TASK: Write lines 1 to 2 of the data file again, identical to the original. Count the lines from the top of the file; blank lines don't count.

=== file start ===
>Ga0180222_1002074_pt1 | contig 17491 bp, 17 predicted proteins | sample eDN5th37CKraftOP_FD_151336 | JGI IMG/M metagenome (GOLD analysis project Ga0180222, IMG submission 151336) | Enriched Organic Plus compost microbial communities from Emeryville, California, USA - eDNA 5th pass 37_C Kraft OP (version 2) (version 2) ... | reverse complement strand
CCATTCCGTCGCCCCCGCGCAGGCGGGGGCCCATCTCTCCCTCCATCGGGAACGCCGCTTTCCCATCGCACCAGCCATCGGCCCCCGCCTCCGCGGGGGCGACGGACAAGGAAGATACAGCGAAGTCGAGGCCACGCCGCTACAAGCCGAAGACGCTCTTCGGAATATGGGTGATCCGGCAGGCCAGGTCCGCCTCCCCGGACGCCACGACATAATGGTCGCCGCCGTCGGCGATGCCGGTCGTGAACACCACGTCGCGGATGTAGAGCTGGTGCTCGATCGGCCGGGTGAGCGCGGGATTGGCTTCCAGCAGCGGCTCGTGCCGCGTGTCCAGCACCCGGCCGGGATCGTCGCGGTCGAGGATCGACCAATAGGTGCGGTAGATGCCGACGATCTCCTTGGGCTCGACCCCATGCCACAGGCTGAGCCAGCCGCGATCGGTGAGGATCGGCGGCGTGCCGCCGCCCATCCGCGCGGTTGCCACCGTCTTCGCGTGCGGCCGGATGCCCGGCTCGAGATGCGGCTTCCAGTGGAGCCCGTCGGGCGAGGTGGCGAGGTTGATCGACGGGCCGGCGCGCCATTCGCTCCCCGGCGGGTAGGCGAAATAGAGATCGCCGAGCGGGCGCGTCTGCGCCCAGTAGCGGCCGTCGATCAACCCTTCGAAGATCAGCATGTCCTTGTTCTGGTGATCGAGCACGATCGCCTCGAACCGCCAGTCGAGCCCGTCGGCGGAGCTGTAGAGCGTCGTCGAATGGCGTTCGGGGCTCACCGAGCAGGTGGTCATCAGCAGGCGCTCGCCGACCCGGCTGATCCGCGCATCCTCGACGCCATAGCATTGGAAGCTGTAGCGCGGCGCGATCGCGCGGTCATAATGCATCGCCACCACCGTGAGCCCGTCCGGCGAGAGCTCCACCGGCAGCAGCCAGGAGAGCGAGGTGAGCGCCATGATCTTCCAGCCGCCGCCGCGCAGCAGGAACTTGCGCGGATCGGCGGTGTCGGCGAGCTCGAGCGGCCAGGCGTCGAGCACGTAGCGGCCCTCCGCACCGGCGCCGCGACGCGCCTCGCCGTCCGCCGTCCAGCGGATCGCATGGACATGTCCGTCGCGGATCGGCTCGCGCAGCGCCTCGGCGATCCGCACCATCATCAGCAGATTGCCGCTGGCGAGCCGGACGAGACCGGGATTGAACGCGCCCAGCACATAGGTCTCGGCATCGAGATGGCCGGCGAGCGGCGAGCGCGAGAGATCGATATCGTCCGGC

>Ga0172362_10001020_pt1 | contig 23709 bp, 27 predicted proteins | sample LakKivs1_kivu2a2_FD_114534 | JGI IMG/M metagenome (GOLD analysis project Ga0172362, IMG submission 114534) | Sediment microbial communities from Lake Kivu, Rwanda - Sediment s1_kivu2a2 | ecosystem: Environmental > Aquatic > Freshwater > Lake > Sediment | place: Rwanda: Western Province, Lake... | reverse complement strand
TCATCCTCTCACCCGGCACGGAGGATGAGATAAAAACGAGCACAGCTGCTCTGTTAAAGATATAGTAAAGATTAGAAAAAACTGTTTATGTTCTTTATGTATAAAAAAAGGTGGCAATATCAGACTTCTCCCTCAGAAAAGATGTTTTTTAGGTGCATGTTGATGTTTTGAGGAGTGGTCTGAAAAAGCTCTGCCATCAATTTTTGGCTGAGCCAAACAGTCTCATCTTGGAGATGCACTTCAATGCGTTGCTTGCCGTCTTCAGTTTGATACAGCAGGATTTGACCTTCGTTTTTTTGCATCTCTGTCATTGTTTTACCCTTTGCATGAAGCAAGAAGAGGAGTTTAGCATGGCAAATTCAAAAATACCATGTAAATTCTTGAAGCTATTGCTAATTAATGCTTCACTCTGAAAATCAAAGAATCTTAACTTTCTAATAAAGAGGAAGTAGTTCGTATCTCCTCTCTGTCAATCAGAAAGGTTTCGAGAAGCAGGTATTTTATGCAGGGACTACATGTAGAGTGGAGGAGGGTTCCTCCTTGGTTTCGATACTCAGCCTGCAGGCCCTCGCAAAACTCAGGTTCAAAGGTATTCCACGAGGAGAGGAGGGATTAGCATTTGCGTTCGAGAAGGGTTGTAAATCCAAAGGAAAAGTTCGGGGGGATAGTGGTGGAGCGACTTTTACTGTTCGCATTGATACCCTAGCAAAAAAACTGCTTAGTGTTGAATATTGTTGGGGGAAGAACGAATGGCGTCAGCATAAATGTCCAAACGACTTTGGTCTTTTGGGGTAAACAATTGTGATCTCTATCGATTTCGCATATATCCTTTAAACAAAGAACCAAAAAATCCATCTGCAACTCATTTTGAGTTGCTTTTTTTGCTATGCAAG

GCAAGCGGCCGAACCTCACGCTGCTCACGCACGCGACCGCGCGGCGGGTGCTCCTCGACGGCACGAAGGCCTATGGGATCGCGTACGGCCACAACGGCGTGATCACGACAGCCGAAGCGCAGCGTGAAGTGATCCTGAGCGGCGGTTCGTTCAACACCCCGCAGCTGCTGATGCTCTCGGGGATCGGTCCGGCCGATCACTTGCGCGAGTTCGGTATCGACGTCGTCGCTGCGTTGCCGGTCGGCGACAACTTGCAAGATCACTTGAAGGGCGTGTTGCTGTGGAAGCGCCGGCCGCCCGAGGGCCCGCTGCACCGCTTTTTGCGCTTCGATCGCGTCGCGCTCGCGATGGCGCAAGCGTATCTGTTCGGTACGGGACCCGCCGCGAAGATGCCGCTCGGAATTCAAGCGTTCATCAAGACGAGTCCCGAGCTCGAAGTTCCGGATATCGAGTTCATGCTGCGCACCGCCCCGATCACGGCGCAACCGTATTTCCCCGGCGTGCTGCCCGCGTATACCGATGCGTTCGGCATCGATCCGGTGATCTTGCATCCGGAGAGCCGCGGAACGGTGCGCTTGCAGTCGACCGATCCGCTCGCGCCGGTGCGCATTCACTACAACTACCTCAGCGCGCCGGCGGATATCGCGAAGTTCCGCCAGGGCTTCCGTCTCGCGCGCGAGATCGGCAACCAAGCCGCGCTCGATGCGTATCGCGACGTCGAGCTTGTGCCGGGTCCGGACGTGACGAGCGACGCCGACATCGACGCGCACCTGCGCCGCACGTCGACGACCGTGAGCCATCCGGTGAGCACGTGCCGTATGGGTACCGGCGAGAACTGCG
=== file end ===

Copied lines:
>Ga0180222_1002074_pt1 | contig 17491 bp, 17 predicted proteins | sample eDN5th37CKraftOP_FD_151336 | JGI IMG/M metagenome (GOLD analysis project Ga0180222, IMG submission 151336) | Enriched Organic Plus compost microbial communities from Emeryville, California, USA - eDNA 5th pass 37_C Kraft OP (version 2) (version 2) ... | reverse complement strand
CCATTCCGTCGCCCCCGCGCAGGCGGGGGCCCATCTCTCCCTCCATCGGGAACGCCGCTTTCCCATCGCACCAGCCATCGGCCCCCGCCTCCGCGGGGGCGACGGACAAGGAAGATACAGCGAAGTCGAGGCCACGCCGCTACAAGCCGAAGACGCTCTTCGGAATATGGGTGATCCGGCAGGCCAGGTCCGCCTCCCCGGACGCCACGACATAATGGTCGCCGCCGTCGGCGATGCCGGTCGTGAACACCACGTCGCGGATGTAGAGCTGGTGCTCGATCGGCCGGGTGAGCGCGGGATTGGCTTCCAGCAGCGGCTCGTGCCGCGTGTCCAGCACCCGGCCGGGATCGTCGCGGTCGAGGATCGACCAATAGGTGCGGTAGATGCCGACGATCTCCTTGGGCTCGACCCCATGCCACAGGCTGAGCCAGCCGCGATCGGTGAGGATCGGCGGCGTGCCGCCGCCCATCCGCGCGGTTGCCACCGTCTTCGCGTGCGGCCGGATGCCCGGCTCGAGATGCGGCTTCCAGTGGAGCCCGTCGGGCGAGGTGGCGAGGTTGATCGACGGGCCGGCGCGCCATTCGCTCCCCGGCGGGTAGGCGAAATAGAGATCGCCGAGCGGGCGCGTCTGCGCCCAGTAGCGGCCGTCGATCAACCCTTCGAAGATCAGCATGTCCTTGTTCTGGTGATCGAGCACGATCGCCTCGAACCGCCAGTCGAGCCCGTCGGCGGAGCTGTAGAGCGTCGTCGAATGGCGTTCGGGGCTCACCGAGCAGGTGGTCATCAGCAGGCGCTCGCCGACCCGGCTGATCCGCGCATCCTCGACGCCATAGCATTGGAAGCTGTAGCGCGGCGCGATCGCGCGGTCATAATGCATCGCCACCACCGTGAGCCCGTCCGGCGAGAGCTCCACCGGCAGCAGCCAGGAGAGCGAGGTGAGCGCCATGATCTTCCAGCCGCCGCCGCGCAGCAGGAACTTGCGCGGATCGGCGGTGTCGGCGAGCTCGAGCGGCCAGGCGTCGAGCACGTAGCGGCCCTCCGCACCGGCGCCGCGACGCGCCTCGCCGTCCGCCGTCCAGCGGATCGCATGGACATGTCCGTCGCGGATCGGCTCGCGCAGCGCCTCGGCGATCCGCACCATCATCAGCAGATTGCCGCTGGCGAGCCGGACGAGACCGGGATTGAACGCGCCCAGCACATAGGTCTCGGCATCGAGATGGCCGGCGAGCGGCGAGCGCGAGAGATCGATATCGTCCGGC